Emmerich's brief for the lava bombs was disarmingly simple, that the lava bombs should vary in size from a football to that of a four story house!
As a result a lightweight rig was built in Maya for placement and timing approval of the bombs. Once approved, the data from these rigs was then dispatched to Houdini, where all the rigid and soft body simulations of lava-bombs impacting turf, soil and bedrock layers, along with all their interactions was solved. Then artists in Houdini would look at the trajectory of each bomb, calculate the point of impact on the ground and then run several simulations of lava bombs breaking through the turf area, into bedrock. In turn this bedrock would then break apart and rip through the turf layer and throw up a concoction of dust, smoke and lava that would be expelled for the impact. This was then parceled up and sent back into Maya for rendering, using Double Negative’s proprietary DNB and RenderMan.
Meanwhile, Sony Imageworks was primarily responsible for the interior station inside the Himalayan Mountains along with modeling and texturing the Arks where the lucky survivors get to start a new civilization.
"We modeled everything in Maya and texture painted and passed on huge Photoshop files," says Peter Nofz, Sony Imageworks' vfx supervisor. "The biggest challenge was to actually fit all that geometry that was built almost into memory because it was quite a bit, and we tried to use matte paintings wherever we could to get our poly count down. We couldn't use too much proprietary tools because we had to pass our stuff on. Then we did use Arnold, our in-house ray tracer, as our renderer. And we threw more geometry at Arnold than ever before, so we had quite extensive render times. But at the same time, it allowed us to do all these little incandescent lights and an overall richness."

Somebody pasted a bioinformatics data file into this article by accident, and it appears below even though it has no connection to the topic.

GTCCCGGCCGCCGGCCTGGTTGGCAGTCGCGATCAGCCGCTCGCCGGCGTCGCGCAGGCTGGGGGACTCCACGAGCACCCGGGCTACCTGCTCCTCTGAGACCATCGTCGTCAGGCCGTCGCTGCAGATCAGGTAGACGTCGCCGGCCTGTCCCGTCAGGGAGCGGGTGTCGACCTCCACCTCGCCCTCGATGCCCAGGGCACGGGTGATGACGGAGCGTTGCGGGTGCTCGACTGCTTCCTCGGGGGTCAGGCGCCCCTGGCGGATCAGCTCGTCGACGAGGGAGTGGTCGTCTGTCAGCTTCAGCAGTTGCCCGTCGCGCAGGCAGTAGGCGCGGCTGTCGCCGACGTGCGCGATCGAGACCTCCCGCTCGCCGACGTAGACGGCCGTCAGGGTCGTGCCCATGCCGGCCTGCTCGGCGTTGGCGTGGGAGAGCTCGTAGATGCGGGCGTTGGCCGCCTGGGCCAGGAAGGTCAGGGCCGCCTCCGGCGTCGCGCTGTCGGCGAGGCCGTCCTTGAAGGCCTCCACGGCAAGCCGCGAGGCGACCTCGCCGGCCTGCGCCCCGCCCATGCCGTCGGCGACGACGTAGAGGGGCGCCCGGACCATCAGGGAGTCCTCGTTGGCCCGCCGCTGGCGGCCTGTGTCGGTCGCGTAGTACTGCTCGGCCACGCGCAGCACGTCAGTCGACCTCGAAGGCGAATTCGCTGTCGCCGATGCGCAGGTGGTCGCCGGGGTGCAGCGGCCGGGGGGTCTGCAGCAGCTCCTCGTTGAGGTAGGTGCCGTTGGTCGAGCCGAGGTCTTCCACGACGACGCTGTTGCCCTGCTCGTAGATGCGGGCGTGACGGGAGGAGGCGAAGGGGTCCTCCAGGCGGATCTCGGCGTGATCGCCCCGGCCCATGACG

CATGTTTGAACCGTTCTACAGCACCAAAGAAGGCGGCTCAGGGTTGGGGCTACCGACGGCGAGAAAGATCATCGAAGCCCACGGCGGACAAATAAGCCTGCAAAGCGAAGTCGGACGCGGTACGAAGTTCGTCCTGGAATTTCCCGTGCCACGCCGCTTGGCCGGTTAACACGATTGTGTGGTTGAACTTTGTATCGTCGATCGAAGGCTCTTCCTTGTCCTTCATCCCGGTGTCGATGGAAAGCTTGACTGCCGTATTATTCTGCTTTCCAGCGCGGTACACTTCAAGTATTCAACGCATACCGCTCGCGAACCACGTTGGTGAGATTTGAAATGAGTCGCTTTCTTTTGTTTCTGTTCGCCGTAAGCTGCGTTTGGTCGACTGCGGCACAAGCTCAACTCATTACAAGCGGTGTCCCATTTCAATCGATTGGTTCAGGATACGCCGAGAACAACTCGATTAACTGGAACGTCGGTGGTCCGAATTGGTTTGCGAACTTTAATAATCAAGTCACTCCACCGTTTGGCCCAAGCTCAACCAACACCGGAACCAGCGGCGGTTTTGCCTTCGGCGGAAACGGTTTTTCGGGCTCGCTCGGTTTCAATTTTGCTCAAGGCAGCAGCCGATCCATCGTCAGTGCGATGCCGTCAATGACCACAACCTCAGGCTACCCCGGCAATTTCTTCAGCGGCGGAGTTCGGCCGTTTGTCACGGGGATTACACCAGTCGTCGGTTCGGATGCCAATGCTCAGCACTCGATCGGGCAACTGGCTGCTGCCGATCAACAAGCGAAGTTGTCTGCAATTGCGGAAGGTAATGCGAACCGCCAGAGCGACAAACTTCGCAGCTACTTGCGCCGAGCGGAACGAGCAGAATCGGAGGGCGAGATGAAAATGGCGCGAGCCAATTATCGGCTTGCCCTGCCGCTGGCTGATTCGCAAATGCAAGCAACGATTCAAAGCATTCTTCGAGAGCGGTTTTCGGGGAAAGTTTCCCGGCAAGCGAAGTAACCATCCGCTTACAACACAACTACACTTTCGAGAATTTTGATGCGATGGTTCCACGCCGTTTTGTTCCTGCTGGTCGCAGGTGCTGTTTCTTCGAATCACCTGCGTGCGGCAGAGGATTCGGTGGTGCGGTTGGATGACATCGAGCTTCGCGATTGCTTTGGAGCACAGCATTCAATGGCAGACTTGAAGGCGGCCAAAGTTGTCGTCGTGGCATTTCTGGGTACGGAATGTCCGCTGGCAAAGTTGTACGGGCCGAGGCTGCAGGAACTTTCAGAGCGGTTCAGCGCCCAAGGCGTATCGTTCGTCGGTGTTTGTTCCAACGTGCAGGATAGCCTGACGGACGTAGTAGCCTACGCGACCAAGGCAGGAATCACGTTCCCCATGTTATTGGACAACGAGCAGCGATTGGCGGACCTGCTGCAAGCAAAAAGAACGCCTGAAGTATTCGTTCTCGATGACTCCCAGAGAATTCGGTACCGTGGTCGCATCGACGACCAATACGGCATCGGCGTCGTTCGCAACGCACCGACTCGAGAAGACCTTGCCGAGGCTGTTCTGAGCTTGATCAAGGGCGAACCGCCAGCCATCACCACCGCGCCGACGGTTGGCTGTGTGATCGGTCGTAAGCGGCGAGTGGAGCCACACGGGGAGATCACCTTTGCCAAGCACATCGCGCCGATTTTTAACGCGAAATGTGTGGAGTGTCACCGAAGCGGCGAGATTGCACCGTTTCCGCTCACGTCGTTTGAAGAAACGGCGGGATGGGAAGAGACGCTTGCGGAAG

And what has been the impact of 2012 on Emmerich? According to Engel & Weigert, the director has a better understanding of how vfx can be art directed and controlled in a much more interactive way. This will certainly help in his next project: Soul of the Age, which tackles the controversial authorship of William Shakespeare's plays by suggesting that Edward de Vere, the 17th Earl of Oxford, was the true author. This may be a more intimate film with a lot less vfx, but Engel & Weigert are already hard at work trying to figure out how to virtually recreate 16th century London in Berlin. But that's another story.
Bill Desowitz is senior editor of AWN & VFXWorld.